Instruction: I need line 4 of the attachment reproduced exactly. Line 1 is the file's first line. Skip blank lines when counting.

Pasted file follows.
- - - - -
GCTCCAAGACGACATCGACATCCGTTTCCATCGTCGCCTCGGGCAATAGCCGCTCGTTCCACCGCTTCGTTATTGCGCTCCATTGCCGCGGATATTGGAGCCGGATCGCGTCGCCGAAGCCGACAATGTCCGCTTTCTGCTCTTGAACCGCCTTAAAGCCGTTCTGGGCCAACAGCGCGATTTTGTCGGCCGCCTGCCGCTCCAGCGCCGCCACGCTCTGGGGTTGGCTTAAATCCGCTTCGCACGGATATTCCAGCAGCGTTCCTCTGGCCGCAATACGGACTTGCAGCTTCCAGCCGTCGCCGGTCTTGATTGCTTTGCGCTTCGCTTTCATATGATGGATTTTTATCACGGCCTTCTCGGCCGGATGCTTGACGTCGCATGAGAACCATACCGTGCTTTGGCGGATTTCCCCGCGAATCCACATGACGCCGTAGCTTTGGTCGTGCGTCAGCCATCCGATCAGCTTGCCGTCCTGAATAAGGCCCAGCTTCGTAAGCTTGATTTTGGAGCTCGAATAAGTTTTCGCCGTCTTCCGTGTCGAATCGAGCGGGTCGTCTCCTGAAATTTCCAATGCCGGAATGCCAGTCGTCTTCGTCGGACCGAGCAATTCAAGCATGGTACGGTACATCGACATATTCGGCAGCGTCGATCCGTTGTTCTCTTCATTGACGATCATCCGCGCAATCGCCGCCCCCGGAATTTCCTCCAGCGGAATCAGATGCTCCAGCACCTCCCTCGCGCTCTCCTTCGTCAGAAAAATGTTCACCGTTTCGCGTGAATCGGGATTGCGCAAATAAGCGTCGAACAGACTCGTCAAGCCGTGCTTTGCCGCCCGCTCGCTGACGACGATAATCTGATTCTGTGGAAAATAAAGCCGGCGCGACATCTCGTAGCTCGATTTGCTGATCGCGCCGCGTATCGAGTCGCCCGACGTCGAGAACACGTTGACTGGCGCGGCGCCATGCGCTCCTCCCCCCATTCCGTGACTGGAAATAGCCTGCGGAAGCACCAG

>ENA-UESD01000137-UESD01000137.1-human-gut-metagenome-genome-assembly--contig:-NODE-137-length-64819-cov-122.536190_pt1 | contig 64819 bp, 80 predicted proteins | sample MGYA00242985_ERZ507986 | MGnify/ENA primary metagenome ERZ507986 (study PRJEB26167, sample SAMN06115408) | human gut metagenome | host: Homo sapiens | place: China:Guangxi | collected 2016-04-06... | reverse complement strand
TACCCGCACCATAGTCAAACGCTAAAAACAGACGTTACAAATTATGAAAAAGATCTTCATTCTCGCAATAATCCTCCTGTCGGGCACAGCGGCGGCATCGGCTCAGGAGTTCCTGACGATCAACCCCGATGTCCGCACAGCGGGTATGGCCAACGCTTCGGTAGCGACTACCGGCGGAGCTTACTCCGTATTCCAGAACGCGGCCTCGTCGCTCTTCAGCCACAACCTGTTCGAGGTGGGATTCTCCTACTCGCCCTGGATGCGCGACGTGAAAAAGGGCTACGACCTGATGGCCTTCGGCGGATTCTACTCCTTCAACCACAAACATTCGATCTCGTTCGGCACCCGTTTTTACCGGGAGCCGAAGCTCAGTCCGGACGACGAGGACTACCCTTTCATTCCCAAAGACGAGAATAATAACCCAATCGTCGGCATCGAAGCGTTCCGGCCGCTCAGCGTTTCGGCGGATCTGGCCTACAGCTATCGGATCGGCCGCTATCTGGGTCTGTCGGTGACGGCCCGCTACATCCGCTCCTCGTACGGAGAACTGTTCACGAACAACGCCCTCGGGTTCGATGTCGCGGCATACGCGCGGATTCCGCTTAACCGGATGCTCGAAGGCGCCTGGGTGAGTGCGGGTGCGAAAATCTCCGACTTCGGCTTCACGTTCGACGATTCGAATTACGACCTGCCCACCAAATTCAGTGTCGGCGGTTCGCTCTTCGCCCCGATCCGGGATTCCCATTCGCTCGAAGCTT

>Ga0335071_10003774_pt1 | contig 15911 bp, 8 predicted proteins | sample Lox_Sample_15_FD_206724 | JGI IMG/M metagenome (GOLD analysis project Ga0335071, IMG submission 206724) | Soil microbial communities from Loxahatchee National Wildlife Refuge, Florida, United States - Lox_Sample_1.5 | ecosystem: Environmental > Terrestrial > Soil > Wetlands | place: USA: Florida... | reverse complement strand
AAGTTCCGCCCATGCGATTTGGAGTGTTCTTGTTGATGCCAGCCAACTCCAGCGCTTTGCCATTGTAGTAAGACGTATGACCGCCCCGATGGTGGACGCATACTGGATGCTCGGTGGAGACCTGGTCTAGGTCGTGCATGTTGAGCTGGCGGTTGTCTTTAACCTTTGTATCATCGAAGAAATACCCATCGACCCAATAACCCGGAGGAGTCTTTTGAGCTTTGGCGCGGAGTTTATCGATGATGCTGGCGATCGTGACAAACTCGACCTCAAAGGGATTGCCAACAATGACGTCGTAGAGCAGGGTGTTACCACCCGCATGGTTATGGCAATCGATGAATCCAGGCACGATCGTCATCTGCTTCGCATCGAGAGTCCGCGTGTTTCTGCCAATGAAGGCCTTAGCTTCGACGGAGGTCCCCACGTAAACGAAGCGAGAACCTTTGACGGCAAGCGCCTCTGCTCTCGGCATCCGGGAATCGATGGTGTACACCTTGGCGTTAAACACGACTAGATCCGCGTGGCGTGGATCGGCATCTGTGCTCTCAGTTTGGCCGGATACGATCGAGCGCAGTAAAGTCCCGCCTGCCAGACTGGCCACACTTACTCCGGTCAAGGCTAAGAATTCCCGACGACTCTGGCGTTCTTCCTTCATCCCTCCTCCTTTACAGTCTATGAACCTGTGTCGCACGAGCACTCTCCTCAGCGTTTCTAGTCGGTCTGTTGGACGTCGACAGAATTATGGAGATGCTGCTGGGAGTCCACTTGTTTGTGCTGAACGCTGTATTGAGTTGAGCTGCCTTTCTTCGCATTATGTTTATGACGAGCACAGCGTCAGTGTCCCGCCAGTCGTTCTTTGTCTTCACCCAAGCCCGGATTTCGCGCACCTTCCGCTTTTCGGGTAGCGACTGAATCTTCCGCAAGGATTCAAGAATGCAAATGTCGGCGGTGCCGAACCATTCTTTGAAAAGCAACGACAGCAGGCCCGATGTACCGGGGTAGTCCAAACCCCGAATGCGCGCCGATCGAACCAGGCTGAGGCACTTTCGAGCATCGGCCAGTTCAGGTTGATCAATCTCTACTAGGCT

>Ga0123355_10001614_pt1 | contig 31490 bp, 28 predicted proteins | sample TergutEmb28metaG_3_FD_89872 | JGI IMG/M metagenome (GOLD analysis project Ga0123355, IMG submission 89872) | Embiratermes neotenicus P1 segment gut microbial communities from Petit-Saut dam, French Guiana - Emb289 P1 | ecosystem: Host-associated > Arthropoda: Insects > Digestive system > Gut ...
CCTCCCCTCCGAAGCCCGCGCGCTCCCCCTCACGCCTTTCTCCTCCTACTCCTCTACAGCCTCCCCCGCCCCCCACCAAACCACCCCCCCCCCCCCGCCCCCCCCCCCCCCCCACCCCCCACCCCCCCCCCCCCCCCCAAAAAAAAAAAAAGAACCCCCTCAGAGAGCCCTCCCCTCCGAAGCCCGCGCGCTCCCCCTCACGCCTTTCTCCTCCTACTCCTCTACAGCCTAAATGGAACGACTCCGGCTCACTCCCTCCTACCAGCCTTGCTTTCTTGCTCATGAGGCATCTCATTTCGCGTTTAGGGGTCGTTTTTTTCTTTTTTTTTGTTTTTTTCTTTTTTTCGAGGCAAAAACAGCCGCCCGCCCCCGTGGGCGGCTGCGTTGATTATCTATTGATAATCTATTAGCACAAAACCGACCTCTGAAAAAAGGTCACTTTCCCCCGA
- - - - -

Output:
>Ga0335071_10003774_pt1 | contig 15911 bp, 8 predicted proteins | sample Lox_Sample_15_FD_206724 | JGI IMG/M metagenome (GOLD analysis project Ga0335071, IMG submission 206724) | Soil microbial communities from Loxahatchee National Wildlife Refuge, Florida, United States - Lox_Sample_1.5 | ecosystem: Environmental > Terrestrial > Soil > Wetlands | place: USA: Florida... | reverse complement strand